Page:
A Brave New World

10 mins. to read

By Jim Mellon and Al Chalabi

We are entering a delicate phase of the economic recovery; the outlook remains murky and uncertain across the major economies, with China continuing to lose steam, the Eurozone still facing a possible break-up and zero growth, and the US Fed poised to raise rates for the first time since the Global Financial Crisis.


In 2014, China’s economy grew by 7.4% (the official rate), the slowest in 24 years. Several years ago we wrote about how China’s seemingly unstoppable annual growth rate of 10+% that we had all become accustomed to over the past 20 years was coming to an end – its export-based economy was becoming less sustainable. We suggested that China’s economy would gradually slow to annual growth rate of 5% over the course of this decade, and economic data over the past few years would support our hypothesis.

Manufacturing continues to suffer – HSBC’s Purchasing Manager’s Index for January 2015, came in at a disappointing 49.7 on a seasonally adjusted basis (a number less than 50 implies a contraction).

In the coming months, Beijing will likely announce some sort of targeted stimulus plan in an effort to revive the economy, but fundamentally China’s economy will continue to remain vulnerable until a rebalancing occurs that allows consumer spending to contribute more to its GDP (it is currently around 35% of GDP versus, say the US which is 70%) while reducing its reliance on investment and exports.


The spotlight is back on Europe, and will likely remain there for the remainder of 2015 given how much uncertainty remains concerning the viability of the great European experiment and weak to no growth across the board.

Greece made headlines in January by voting in a left-wing anti-Eurozone prime minister. Now all eyes are on the newly elected Alexis Tsipras and what his plans are to turn his country’s economy around. More importantly, what is his stance concerning the repayment of the €240 billion bailout money? Such a debt burden will haunt the country for generations to come.

Greece’s debt to GDP ratio stands at around 175%. It would be fair to say that the probability of Greece repaying its debt in full is extremely slim, so a more realistic outcome will be for Greece to agree to repay only some of it over many years. However, any debt pardon is forbidden under the ECB’s statutes.

Greece may be better off defaulting on its debt, exiting from the Eurozone and reverting to the Greek drachma as its national currency. But any concessions on debt repayment will be watched carefully by other club Med countries, who no doubt would also like to secure more lenient terms on their bailout loans.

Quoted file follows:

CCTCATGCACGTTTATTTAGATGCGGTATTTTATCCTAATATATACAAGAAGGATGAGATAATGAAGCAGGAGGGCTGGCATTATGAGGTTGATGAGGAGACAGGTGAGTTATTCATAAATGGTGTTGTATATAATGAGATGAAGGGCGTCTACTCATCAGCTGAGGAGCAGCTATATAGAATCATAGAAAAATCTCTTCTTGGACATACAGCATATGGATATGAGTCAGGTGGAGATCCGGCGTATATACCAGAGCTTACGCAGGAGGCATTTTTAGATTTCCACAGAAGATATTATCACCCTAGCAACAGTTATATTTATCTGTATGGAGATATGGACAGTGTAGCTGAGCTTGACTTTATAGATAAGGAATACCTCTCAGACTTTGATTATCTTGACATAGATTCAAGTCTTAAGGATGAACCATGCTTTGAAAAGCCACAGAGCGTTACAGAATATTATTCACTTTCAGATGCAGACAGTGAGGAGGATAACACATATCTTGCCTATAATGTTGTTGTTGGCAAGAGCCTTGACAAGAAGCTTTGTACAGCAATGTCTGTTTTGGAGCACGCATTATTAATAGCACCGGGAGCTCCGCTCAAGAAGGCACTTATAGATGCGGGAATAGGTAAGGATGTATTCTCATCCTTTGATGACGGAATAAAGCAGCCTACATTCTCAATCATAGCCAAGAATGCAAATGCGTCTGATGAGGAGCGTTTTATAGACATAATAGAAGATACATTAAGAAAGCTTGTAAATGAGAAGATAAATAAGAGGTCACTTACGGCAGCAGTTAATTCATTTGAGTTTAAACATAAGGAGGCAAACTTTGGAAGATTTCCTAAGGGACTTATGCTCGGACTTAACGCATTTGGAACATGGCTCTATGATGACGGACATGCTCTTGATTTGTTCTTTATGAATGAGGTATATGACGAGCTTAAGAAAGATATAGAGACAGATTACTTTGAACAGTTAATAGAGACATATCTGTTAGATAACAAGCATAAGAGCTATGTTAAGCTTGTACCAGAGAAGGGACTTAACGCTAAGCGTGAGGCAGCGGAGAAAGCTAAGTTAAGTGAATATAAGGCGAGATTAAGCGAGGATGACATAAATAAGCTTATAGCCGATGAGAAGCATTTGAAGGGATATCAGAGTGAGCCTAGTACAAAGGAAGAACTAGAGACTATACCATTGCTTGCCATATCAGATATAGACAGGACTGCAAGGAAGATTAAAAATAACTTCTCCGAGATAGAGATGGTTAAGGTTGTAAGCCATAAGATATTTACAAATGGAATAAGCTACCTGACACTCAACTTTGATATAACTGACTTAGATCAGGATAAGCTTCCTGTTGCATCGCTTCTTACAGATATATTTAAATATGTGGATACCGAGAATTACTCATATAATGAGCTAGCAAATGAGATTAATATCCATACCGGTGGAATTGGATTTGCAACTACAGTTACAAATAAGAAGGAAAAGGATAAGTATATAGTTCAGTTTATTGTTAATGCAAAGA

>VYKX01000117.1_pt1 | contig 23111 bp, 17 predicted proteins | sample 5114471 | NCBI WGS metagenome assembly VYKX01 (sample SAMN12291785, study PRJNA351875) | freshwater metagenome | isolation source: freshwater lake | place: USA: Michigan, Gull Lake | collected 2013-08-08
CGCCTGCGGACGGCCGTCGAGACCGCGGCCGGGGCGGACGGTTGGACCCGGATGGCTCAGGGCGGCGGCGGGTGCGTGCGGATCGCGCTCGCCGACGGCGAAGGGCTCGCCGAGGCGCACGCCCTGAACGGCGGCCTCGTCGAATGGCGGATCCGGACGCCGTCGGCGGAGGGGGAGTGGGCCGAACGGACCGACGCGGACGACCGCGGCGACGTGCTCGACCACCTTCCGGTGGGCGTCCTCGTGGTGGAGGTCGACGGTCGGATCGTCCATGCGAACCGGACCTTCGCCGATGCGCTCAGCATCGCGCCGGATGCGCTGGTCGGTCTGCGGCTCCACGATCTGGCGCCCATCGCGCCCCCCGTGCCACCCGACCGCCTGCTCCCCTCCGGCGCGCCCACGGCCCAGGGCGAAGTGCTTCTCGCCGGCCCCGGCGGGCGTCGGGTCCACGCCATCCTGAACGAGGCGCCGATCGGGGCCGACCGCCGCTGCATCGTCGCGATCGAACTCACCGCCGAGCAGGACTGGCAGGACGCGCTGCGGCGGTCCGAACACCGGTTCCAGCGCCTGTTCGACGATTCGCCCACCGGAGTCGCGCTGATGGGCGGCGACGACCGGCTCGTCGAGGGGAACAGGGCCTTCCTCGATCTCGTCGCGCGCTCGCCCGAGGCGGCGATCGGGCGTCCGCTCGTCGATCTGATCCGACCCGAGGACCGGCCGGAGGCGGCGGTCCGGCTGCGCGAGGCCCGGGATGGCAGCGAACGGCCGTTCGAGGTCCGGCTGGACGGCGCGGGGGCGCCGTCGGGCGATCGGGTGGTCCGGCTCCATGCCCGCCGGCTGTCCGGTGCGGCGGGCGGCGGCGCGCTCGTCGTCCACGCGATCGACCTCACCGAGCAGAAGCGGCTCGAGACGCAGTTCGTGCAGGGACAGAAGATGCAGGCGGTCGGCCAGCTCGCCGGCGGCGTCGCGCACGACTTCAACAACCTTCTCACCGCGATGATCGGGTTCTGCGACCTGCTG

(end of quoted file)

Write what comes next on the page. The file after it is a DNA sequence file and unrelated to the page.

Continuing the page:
United States

The recovery of the American economy is well underway, which might not be good news for US equities as they are now facing a number of headwinds that will limit their upside for the remainder of 2015:

  • The relative strength of the US dollar compared to most other currencies will hurt companies that generate most of their sales from outside the US, resulting in weaker earnings;
  • The strengthening economy in a post QE3 environment will put more pressure on the Federal Reserve to start raising interest rates – an environment of rising rates invariably hurts stocks;
  • The S&P 500 is trading at a price-to-earnings ratio of 18.8, versus a historical mean of 15.5. The further we stray from the mean, the more likely we will revert to it.

For 2015, investors in US equities need to be stock pickers – companies with strong domestic earnings growth will probably outperform those with a high percentage of overseas income.

Europe and Japan’s loose monetary policy compared to America’s tightening monetary policy will likely mean that European and Japanese equities will outperform those in the US in 2015, although US dollar investors should hedge against further falls in the Euro and the Yen.

Fast Forward – An Update

Such is the pace of change in our brave new world of technological acceleration, we would like to provide our readers with an update since Fast Forward was published in December 2014. This is the first such update, hopefully of many.

We wrote Fast Forward more as a template or guide to the principal areas in which technology is likely to radically alter our lives, rather than a definitive bible on new technologies. We plan to provide regular updates to our readers, who now number over 100,000, on what is happening right now in the exciting themes covered in our 8 chapters.